I went to a concert with shiny new acquaintances a few weekends ago. To give a little bit of setting, this was my first experience at Red Rocks Amphitheater in Colorado after having moved west recently. The venue is majestic to the point of being almost surreally incomprehensible; the type of place that makes you believe that a stargate must’ve swooshed you off to a far off planet of paradise. Well. At least it made me feel that way.
I spent the first 20 minutes of the show gaping in wonder at my surroundings.
The next three hours however were spent marveling in a different kind of speculative wonder.
We went to see Shakey Graves and Devil Makes 3. Not my typical scene, but, hey, live music is live music and the tickets were free so I thought why not? I’m still glad I went, but in the aftermath I find myself laden with introspective questions and rather harsh curiosities.
I don’t listen to much country, at least much new country, but I grew up with drives to school filled with rich stories about adulterous husbands a la Garth Brooks, and Trisha Yearwood’s teenage lovers rebelling against practical parents. I kind of expected more of the same, maybe a little more red-cup party antics. And while I got my stories, I also got a rather heavy feeling of… disappointment? something not good with Devil Makes 3.
Part of it was how they followed Shakey Graves. He’s got Deep South heart so rich and full and contagious that I came down with the blues for his set. Melancholy of the best sort. Creative and humanizing and unifying. My companions relished the up-tempo beats and howling choruses but didn’t know the words and weren’t particularly concerned with his message. Of course, perhaps the twenty to thirty minutes while the main act is preparing to take the stage is not the best time to engage in deep meaningful conversations about nomadic life free from societal expectations.
Even when he mentioned alcohol or drugs it was still casually… uplifting. I say that hesitantly because I’m not sure that’s the point of the music. It seems more like it’s about acceptance, but overall his tone makes you want to try harder or be better or just move forward.
Better off dead than waiting in line
I was clearly impressed by Shakey Graves and will admit to looking up lots of his live music on the good ole Youtubes post-concert. Another favorite: Love, Patiently.
And then Devil Makes 3 came on and I started to notice a lyrical rule: Booze and overt Christian references. Now keep in mind, I wasn’t exactly going in blind here; their big hit is called ‘Old Number 7’ after Jack Daniel’s Whiskey and hell, devil’s in the name. However I wasn’t anticipating such overwhelming bleakness dressed in jovial banjo beats. I get it, it’s supposed to be dark gloomy blues. Shakey Graves is also blues. Groups from Black Sabbath to Band of Skulls have all danced in the occult and ominous without living there for an entire show. Black Sabbath’s ‘I’ is a fucking epically motivating ode to the individual.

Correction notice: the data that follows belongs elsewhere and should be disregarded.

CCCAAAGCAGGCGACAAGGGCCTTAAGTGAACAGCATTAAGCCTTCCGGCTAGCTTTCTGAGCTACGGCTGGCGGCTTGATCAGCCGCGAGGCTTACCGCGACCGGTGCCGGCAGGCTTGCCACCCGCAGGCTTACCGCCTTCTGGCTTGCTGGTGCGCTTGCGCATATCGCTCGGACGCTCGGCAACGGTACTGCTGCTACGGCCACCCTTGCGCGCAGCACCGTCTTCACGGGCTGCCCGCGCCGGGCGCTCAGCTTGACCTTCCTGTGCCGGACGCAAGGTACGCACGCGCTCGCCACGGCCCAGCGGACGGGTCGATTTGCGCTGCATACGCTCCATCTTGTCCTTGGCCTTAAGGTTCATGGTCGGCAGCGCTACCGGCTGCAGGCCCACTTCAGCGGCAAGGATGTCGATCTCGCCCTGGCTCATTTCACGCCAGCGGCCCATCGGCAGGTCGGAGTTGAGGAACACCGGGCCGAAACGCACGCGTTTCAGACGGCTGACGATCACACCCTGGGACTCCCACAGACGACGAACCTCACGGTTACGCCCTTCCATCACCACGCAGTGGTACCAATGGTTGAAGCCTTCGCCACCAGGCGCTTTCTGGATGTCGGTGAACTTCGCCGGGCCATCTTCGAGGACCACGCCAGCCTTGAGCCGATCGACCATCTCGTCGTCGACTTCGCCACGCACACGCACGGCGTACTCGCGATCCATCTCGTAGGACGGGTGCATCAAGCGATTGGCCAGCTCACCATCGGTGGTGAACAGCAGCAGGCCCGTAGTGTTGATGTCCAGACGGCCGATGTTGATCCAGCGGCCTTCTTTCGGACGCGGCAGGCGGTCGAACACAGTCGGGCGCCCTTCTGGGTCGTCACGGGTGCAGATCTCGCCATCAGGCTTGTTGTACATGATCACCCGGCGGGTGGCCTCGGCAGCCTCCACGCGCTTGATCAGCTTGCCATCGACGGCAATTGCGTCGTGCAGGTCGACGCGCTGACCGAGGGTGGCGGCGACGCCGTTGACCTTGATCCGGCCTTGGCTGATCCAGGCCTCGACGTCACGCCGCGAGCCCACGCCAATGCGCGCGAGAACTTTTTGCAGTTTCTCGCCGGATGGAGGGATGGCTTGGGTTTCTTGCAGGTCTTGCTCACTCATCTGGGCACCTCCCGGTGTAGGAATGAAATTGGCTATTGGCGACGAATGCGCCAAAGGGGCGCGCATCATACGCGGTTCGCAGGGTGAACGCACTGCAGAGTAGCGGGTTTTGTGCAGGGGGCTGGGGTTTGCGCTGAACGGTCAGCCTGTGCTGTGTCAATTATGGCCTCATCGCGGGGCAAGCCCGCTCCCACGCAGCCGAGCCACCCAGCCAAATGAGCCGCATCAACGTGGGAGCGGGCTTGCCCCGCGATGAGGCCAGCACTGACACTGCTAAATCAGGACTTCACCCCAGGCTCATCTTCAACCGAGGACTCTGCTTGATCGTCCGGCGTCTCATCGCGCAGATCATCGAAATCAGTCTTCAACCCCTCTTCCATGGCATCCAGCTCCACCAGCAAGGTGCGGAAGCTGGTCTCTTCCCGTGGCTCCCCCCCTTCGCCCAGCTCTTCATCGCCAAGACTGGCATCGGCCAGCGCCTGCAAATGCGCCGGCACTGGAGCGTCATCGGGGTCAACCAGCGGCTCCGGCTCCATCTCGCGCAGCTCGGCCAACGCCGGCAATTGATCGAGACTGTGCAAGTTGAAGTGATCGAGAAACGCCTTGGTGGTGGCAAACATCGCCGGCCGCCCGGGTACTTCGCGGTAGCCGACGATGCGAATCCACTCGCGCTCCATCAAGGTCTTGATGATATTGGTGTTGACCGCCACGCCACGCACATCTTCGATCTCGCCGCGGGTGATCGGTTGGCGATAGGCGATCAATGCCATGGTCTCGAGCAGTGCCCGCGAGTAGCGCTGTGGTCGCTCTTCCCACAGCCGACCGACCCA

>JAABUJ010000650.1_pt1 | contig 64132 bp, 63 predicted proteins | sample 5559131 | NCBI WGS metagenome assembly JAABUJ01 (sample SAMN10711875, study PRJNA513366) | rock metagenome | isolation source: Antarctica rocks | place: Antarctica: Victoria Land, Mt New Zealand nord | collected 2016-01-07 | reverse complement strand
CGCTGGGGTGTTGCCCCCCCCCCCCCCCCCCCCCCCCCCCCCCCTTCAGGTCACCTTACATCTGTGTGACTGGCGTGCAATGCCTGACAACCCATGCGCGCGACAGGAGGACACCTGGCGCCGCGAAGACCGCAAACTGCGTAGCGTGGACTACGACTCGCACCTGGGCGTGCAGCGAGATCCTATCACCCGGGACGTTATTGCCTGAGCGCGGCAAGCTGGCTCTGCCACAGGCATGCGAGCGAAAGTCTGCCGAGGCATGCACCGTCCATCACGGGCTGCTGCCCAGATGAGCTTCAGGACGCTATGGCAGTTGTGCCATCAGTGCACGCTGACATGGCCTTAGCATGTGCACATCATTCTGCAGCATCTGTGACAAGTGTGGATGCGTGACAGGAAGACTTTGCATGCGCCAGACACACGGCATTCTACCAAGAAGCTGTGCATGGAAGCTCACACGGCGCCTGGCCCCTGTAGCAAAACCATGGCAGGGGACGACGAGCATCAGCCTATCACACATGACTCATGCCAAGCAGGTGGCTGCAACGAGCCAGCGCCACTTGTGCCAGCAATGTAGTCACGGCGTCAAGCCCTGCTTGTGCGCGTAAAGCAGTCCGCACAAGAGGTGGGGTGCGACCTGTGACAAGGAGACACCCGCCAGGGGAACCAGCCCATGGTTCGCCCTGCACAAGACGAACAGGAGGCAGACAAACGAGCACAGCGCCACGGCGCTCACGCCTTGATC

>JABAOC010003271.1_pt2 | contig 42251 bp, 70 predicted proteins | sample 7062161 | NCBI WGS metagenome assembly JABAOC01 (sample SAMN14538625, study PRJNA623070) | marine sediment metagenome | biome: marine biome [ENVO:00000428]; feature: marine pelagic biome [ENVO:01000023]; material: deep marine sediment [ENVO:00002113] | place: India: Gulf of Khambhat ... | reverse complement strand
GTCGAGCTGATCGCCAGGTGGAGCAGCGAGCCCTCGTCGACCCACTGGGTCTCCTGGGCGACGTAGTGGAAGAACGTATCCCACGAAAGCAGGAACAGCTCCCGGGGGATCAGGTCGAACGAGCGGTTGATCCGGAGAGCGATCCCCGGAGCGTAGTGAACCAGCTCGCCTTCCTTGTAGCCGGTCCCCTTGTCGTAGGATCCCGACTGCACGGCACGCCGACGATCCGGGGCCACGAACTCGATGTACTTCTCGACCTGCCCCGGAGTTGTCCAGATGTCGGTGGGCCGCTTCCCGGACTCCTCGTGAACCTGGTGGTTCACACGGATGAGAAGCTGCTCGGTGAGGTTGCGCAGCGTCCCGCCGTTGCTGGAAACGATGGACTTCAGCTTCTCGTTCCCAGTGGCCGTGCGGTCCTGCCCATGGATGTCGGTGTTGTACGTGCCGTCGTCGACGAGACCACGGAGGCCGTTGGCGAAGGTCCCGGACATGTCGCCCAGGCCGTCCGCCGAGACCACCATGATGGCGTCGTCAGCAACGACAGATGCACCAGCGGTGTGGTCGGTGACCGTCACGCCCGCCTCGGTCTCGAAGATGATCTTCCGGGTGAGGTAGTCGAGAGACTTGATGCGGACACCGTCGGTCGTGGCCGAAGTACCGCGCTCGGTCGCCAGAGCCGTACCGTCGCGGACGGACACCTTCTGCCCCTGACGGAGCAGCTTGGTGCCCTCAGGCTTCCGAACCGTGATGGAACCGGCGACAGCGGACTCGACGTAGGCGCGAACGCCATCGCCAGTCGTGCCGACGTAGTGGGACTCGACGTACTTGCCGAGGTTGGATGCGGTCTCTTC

Back on track: The Devil Make 3 and the idolization of alcoholism and religious damnation.
2015 – Forty Days: “Forty days and nights of rain and we would start all over again… These fools believe that they can turn the tide No one turns the tide and everybody swims when the waters rise”
2015 – Stranger: “I get high as the morning sky, this song I sing will never die I get low as a gravel road, in a thousand tongues my story’s told I’m throwing heat like a funeral pyre, we can get along like a house on fire This world she’s cold, this world is mean, my heart is stone, my hands are clean”
2002 – Old Number Seven: “Thank you Jack Daniel’s Old Number Seven Tennessee Whiskey got me drinking in heaven Angels start to look good to me They’re gonna have to deport me to the fiery deep”
2009 – Do Wrong Right: “I’d rather be a devil in a life on a tear Than be an angel at a church of hell Like electric sound in the deep of the night Burnin down the house along with everything in sight”
2009 – Gracefully Facedown: “Consequently I’ve been drinking nearly every day It’s hard to keep your head up when they’re knocking you down So I been making that all go round Drinking bottom shelf bourbon to ease my mind Seems to work alright ’til closing time… But when you squint real hard through the bottom of the bottle Things really don’t look so bad You drink a cheap malt liquor from a 40 ounce bottle Swig some bourbon, some pills if you’ve got ’em But you know you’re gonna come down every night And there ain’t no way you’re ever gonna feel satisfied There’s years of my life I don’t remember at all”
… I tried to get a good sample from different albums and their most popularly searched songs on YouTube, but really I think I could’ve pulled lyrics from any of their songs because they all fit this same bill of near cheerful apathy and substance abuse.
This band is someone’s favorite. They listen when they wake up, drive to work or school or whereever, while exercising, eating, day dreaming… shouldn’t music have more to say than “Life Sucks, Drink Through It?”
I’m not sure where I intended to go with this post. Perhaps I feel as though I’m missing what makes this band enjoyable especially since I found the venue so breathtaking. However, writing the above made me want to carefully consider the lyrical content of the bands I do love, so maybe sometime in the not too distant future I’ll delve into lyrical inspections of my own favorite albums and see how they stand up on the depression-inducing spectrum.
Lyrics from: http://www.azlyrics.com/d/devilmakesthree.html